Centrelink may receive information from some other person or by cross matching information with some other system (eg, the Ministry of Justice). It may be awhile before Centrelink makes the discovery so the overpayment might be quite big by that time.

Other members of my household rely on my income to pay the bills. How will they manage to pay the bills while I am in prison?

Your spouse/partner may also have changes to tell Centrelink about. There may be changes to his/her Centrelink payments and the amount he/she receives. Your partner may find it helpful to see a financial counsellor to help deal with the problem of living on a single income.

What if other people took the money out of my bank account?

You may still have a debt to Centrelink even if you did not use the money yourself. You should seek legal advice if you have had problems with other people interfering with your Centrelink payments or your bank account.

What if I think Centrelink’s decision is wrong?

If you think CentrelinkÕs decision about an overpayment is wrong, or, that the amount is wrong, you have the right to appeal that decision. This is done by: 1) Asking your local Centrelink office to review their decision. 2) Asking for a review by a Centrelink Authorised Review Officer 3) Lodging an appeal to the Social Security Appeals Tribunal (SSAT). Further appeal may be made through the Administrative Appeals Tribunal, (AAT), and Federal Court (on a point of law only). You can use the appeals process even if you are in prison.

See the contact numbers at the end of this information sheet if you want more information about appealing a Centrelink decision.

When will Centrelink start taking money out of my benefits?

Centrelink will probably start “withholding” money from your benefit as soon as you claim when you are released from prison.

Your ability to repay any debt should be taken into account. To try and reduce the deductions from your payment you will need to fill in a special form called “Statement of Financial Circumstances”.

If Centrelink refuses to let you payain affordable amount you can appeal that decision using the Appeals Process described above if necessary.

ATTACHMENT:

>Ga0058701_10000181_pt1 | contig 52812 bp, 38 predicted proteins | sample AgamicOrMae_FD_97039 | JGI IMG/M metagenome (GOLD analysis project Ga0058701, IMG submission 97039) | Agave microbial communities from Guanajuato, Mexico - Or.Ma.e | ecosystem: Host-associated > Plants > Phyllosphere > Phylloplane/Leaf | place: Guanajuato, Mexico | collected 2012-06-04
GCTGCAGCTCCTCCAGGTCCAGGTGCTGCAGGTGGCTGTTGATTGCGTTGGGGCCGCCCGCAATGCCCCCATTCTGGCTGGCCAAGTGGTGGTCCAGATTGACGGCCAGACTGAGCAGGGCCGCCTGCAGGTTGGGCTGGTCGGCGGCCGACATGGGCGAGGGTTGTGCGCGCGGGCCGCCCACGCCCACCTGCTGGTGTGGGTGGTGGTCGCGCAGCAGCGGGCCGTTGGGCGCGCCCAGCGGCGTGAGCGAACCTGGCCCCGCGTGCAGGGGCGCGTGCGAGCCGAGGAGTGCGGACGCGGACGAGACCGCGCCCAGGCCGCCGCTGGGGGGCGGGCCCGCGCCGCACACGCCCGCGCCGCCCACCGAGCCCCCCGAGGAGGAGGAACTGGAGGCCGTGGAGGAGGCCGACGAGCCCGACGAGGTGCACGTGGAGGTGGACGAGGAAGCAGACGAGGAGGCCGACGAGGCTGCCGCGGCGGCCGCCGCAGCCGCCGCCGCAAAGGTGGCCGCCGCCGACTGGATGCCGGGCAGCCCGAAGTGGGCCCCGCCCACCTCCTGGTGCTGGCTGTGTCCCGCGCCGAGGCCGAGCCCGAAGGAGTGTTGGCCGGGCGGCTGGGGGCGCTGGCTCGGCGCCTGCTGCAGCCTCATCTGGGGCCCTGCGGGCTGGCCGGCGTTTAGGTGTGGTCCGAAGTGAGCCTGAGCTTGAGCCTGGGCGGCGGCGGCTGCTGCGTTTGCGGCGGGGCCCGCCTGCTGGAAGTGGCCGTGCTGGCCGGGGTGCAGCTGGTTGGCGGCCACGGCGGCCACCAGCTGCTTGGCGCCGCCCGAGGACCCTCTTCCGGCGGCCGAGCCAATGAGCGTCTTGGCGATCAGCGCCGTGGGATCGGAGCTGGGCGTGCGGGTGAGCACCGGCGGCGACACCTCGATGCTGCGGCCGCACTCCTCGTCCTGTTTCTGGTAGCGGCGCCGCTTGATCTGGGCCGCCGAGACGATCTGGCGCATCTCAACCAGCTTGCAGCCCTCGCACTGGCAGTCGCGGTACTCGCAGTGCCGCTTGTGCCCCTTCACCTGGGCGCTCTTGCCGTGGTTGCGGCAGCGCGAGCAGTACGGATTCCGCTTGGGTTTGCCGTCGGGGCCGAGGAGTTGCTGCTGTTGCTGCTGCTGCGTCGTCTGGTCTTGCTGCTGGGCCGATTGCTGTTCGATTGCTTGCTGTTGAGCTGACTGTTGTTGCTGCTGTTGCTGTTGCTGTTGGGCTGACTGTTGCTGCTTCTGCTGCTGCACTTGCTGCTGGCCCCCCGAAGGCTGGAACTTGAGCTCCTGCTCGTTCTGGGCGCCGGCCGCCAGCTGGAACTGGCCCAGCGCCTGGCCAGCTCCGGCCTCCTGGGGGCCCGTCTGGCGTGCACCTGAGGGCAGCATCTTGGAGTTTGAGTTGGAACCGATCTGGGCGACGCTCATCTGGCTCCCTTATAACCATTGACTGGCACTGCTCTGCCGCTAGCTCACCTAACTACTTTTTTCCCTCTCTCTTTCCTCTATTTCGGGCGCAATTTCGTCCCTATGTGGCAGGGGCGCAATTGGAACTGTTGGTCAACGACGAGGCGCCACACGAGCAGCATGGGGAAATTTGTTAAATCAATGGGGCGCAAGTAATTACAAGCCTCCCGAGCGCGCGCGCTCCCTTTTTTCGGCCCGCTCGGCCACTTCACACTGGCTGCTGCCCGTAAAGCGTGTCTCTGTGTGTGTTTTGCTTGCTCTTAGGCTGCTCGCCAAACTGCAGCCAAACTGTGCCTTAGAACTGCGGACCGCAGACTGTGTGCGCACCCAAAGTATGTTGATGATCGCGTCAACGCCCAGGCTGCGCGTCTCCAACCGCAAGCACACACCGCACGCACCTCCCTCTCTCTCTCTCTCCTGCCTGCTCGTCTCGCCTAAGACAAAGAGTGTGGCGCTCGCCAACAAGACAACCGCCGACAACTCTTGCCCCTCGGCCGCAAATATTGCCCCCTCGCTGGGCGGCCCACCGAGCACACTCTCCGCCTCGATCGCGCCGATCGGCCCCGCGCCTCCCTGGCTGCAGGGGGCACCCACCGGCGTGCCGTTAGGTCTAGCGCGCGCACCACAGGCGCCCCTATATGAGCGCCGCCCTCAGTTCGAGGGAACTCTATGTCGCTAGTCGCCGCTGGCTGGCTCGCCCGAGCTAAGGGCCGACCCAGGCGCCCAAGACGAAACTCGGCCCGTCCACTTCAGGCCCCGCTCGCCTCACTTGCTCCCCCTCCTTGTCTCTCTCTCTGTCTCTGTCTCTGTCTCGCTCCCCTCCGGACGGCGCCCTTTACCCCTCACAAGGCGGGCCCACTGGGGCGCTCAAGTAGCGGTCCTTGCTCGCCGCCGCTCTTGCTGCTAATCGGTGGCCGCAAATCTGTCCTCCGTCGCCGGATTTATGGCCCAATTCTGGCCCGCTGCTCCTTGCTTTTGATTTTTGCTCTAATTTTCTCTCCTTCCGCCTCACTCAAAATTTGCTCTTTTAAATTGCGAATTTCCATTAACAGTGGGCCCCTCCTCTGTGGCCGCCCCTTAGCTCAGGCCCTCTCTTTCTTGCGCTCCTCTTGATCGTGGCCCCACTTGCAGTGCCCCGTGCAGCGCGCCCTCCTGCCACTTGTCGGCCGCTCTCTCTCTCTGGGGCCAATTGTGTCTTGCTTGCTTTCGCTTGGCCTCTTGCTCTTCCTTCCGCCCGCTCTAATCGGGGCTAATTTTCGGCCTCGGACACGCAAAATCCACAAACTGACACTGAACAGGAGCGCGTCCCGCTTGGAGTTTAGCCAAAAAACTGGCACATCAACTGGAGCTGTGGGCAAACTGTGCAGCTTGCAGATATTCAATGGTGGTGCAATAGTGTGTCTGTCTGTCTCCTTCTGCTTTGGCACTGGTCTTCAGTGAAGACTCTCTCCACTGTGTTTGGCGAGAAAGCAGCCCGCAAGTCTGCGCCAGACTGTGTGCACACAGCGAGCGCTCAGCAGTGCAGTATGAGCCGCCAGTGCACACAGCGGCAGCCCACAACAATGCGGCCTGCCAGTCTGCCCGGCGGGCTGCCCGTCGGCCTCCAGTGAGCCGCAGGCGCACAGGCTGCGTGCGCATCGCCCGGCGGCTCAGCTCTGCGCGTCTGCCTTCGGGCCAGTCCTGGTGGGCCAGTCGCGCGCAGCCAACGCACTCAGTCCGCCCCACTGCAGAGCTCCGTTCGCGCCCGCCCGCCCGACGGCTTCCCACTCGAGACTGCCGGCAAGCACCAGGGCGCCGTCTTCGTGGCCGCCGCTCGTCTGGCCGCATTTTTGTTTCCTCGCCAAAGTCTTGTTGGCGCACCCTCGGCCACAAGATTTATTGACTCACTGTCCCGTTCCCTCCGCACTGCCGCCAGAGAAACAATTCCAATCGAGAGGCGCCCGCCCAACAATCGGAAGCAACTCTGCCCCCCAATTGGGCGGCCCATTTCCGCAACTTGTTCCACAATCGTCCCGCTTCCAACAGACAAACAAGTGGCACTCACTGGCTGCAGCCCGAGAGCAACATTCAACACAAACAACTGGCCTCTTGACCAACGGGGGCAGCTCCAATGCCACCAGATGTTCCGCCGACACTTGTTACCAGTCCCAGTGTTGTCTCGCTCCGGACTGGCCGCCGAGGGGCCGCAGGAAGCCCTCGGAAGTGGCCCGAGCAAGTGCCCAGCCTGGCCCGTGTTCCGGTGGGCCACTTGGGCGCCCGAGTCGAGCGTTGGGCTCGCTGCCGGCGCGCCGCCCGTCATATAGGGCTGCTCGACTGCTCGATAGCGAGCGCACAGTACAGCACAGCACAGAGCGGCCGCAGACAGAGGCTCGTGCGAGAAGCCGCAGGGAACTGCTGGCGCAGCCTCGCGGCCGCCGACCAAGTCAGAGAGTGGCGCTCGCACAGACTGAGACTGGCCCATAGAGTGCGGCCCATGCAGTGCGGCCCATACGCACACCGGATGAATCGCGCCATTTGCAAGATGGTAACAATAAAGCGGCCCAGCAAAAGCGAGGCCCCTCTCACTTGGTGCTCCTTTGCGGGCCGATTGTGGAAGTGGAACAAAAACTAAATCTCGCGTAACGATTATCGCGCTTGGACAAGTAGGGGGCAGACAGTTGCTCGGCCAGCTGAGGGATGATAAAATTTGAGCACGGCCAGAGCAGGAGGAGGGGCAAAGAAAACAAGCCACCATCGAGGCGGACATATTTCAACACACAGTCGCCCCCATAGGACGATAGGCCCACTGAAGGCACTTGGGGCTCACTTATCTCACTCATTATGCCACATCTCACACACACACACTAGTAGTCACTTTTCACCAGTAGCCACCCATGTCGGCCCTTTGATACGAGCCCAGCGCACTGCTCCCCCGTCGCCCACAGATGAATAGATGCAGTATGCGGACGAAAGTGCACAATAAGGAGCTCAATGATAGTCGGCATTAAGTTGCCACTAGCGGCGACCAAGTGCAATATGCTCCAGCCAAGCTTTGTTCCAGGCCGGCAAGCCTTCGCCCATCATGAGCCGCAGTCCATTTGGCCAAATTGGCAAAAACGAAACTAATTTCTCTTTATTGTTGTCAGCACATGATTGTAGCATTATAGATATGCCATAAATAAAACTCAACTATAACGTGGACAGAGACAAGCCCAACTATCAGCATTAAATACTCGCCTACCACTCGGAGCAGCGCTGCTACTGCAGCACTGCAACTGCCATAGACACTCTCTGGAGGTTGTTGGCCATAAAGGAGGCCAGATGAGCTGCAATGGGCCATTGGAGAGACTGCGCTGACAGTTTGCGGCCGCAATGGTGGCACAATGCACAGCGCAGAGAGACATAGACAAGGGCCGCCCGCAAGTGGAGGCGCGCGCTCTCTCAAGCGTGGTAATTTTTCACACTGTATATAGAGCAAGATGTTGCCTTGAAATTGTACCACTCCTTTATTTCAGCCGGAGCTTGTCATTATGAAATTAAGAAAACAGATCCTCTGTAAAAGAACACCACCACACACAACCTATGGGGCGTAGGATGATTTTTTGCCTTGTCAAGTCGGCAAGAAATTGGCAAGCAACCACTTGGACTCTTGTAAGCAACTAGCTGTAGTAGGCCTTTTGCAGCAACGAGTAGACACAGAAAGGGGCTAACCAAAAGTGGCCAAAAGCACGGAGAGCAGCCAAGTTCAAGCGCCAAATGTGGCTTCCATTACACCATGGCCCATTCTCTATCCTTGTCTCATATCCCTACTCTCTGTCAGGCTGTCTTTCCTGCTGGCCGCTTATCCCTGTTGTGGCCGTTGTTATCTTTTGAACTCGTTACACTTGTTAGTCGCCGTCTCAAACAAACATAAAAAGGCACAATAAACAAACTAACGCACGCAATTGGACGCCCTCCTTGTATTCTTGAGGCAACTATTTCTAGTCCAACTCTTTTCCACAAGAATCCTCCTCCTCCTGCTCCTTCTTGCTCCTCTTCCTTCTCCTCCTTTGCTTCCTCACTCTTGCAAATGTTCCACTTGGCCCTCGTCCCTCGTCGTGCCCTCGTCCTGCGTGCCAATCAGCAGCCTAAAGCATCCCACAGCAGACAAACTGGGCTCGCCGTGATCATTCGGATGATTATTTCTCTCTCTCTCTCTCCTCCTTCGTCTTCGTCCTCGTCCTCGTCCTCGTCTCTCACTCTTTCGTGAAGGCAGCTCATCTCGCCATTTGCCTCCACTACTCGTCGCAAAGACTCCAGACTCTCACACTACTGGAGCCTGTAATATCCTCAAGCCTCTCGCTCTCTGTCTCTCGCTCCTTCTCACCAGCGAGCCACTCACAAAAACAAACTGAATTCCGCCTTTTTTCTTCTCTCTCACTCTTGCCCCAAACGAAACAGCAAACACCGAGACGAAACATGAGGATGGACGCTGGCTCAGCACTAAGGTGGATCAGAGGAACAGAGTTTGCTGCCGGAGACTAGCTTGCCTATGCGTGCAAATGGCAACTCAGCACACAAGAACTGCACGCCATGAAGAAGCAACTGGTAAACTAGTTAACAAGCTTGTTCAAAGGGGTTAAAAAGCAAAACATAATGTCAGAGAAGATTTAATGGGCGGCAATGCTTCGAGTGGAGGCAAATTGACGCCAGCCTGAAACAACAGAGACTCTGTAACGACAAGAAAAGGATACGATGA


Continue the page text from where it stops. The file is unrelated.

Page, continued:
Are there any options other than repaying the debt?

There may be other options depending on how the debt occurred and your personal circumstances.

If you believe that Centrelink made a mistake you can appeal the decision using the appeals process.
If you are in severe financial hardship Centrelink may “write off” or “waive” all, or part of the debt.
Writing off the debt means that Centrelink will not pursue you for the money now, but will wait for a period of time then look at you situation again.
If Centrelink “waive” all or part of the debt it means that Centrelink will never pursue you for that money now or in the future.
You may need to seek more information and advice about your debt and your circumstances.

Will I be prosecuted if I have an overpayment?

There may be the risk of a prosecution for fraud if you have failed to disclose

information or given false or misleading information. If you receive a summons or Centrelink contacts you with regard to a prosecution you should seek legal advice before saying anything to Centrelink. (See contact numbers attached to this information sheet).

USEFUL CONTACTS

Centrelink

Centrelink appointments 131021
Employment Services 132850
Disability, sickness & carers payments 132717
Youh allowances and Austudy 132490
Youth Allowance & Austudy 132317
ABSTUDY 132317
Family Assistance office 136150
Customer Relations Line (for complaints) 1800 050 004

Address:

Centrelink
Cnr Milligan And Wellington Streets
PERTH WA 6000

Community Legal Centres which can assist with Welfare Rights issues.

Welfare Rights and Advocacy Service (Perth) 9328 1751
Community Legal and Advocacy Service (Fremantle) 9432 9794
SCALES (Rockingham) 9528 6077

Sussex Street Community Law Service (Victoria Park) 9470 1805
Geraldton Community Legal Centre (Geraldton) 9964 3533
Pilbara Community Legal Service (Port Hedland) 9140 1613

Other Legal
Legal Aid (Perth) 9261 6222
Aboriginal Legal Service (ALS) (Perth) 9265 6666
Women’s Legal Service 9221 5122

Legal Aid and ALS both visit the prisons regularly. See your Unit Manager to put your name down for an appointment.

Other contacts

Commonwealth Ombudsman’s Office 9220 7541
Social Security Appeals Tribunal 9321 9755
Administrative Appeals Tribunal 9327 7200
Financial Counsellors Resource Project 9221 9411 ( Referral to Financial Counsellors)
People with Disabilities 9386 6477 ( Advocacy, Information, Referral For people with physical, psychiatric disabilities)

WARNING! This information is intended ONLY to provide general information about Centrelink entitlements for prisoners. You may need to seek further information and advice about your situation.